I think our universities would argue that it’s not so much, again, “Should we partner with an external organization to deliver very large courses online?” Rather it’s, “As higher education trends toward the delivery of learning or courses in multiple ways, how are our universities going to adapt and how are they going to provide those services?”

At the end of the day, it’s likely that all of us will be using multiple external partners, just as we do now, to deliver our business.

But in this case, what we were trying to do was focus our attention on a set of questions that we think universities need to be asking as they expand their online offerings in general.

3. Along the same lines, how does banding together to offer access to online programs through a collaborative consortium like CIC differ from participating in a partnership with private vendors?

In some ways, it doesn’t. In some ways, if you’re looking purely at the platform itself, how does one transform a face-to-face course into an online course? How is that done technically? What are the intended pieces?

Those platform issues might be accomplished by working with an external partner; you just don’t know. The difference, here, and what would be exciting for any group of universities — not just ours — is the opportunity to actually leverage the faculty effort in developing the courses. So, for example, we, in our group of universities, have successfully coordinated the development of less commonly taught language offerings across our institutions. While we could have simply gone with an external partner to develop the courses, what was really exciting here was working directly with faculty from across our member universities. It enabled them to innovate in the development of their courses, reach out to others on their own campus outside of the discipline within which they were working. So, it gave energy and, I think, a certain excitement to the development of the courses. And, in doing so, they could be assured that the courses we delivered were the caliber that our institutions would expect and that students who enroll in one of our member universities expect.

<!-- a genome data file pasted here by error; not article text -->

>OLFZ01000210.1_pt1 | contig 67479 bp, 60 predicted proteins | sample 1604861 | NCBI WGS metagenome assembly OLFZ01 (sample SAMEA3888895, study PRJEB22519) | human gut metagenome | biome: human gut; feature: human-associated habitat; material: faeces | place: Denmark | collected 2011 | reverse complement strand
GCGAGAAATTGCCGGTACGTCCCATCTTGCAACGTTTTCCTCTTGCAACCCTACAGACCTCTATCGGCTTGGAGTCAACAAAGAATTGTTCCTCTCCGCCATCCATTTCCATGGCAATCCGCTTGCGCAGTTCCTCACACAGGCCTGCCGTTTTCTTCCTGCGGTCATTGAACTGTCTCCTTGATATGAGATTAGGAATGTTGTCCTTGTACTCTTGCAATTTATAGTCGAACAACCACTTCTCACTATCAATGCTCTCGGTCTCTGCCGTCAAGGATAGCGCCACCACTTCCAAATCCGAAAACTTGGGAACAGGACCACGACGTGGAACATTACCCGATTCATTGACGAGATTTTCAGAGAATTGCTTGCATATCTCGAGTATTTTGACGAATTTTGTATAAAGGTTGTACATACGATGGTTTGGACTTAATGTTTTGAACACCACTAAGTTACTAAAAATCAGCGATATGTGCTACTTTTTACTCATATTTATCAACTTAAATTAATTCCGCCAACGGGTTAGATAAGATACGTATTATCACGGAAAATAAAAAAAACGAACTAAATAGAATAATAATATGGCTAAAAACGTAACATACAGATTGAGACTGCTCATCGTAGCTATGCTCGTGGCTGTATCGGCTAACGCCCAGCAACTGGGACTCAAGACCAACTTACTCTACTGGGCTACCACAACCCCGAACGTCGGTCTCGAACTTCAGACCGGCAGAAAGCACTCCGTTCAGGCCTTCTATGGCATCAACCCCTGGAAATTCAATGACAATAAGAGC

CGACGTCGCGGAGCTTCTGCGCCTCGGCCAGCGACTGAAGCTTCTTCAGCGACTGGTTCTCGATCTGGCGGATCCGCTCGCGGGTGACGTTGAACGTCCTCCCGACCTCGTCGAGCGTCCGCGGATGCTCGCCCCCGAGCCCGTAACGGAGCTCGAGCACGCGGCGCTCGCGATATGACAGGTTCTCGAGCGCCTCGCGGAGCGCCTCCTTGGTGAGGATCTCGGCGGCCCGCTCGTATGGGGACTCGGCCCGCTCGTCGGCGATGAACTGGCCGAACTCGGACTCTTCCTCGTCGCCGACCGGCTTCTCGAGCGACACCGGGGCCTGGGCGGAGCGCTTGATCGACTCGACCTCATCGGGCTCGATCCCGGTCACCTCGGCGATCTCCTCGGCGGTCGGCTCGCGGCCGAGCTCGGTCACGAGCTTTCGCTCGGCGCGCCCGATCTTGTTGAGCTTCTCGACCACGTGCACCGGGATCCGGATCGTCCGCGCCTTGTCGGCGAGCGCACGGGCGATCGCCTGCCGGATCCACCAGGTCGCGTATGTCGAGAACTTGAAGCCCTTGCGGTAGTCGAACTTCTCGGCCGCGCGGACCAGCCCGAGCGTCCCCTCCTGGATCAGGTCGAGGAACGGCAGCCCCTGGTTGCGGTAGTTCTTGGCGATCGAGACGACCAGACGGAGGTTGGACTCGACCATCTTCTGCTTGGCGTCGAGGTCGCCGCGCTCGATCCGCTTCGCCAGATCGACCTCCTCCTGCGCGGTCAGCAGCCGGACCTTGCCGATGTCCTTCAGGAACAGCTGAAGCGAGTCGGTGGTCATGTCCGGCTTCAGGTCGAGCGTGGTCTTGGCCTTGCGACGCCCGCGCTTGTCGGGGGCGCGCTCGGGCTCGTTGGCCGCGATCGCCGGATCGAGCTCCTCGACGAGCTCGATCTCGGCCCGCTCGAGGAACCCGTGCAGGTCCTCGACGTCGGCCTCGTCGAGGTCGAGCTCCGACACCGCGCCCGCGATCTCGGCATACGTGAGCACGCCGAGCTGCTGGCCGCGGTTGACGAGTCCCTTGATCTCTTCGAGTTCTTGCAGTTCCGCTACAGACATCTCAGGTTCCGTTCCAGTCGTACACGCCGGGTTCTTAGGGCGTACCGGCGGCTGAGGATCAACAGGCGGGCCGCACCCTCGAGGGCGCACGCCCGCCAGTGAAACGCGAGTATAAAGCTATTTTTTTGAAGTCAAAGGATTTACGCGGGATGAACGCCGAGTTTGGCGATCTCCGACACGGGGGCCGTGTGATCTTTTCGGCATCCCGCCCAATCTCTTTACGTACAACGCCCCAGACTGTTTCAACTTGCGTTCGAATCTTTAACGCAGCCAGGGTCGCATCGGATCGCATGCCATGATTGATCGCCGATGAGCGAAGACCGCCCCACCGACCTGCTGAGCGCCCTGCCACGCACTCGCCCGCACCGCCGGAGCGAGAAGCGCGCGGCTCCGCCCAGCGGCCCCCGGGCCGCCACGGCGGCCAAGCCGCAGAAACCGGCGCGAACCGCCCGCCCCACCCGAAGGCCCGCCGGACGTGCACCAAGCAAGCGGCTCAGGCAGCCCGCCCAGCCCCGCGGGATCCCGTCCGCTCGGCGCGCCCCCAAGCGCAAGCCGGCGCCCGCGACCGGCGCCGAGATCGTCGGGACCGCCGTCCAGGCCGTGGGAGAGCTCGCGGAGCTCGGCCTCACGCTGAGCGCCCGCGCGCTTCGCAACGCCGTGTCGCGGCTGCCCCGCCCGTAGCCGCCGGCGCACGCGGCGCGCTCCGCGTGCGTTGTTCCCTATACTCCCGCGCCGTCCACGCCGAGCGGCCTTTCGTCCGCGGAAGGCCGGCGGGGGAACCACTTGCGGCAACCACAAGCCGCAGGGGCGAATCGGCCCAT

So, to just recap, I think our collaboration could work in terms of the development of the platform itself. We can do that internally or externally, but there’s that piece. Then, the other piece — the piece that the universities can and must drive — really has to do with connecting faculty, developing very high-quality courses.

And, then, the last piece which is so important — which an external partner cannot provide — is the matter of providing credentials or course credit for those courses. I think what you see in the open online environment, you know, there’s a wonderful hunger that people have for good courses. That’s what’s so very exciting about what we’re seeing in Coursera or Udacity or edX, the massive interest. The piece missing, of course, for so many who are taking these courses is, “So what?” How is that going to contribute to your degree-seeking student?

I think those lines have yet to be sorted out or crossed and, for us, in our institutions, we’re very much aware of the need to use these technologies and these teaching innovations to benefit students who are degree-seeking students in our universities.

4. Is there anything you’d like to add about the access to online programming being pursued though a partnership with other institutions and what this perspective from the CIC will mean for the continued growth of MOOCs?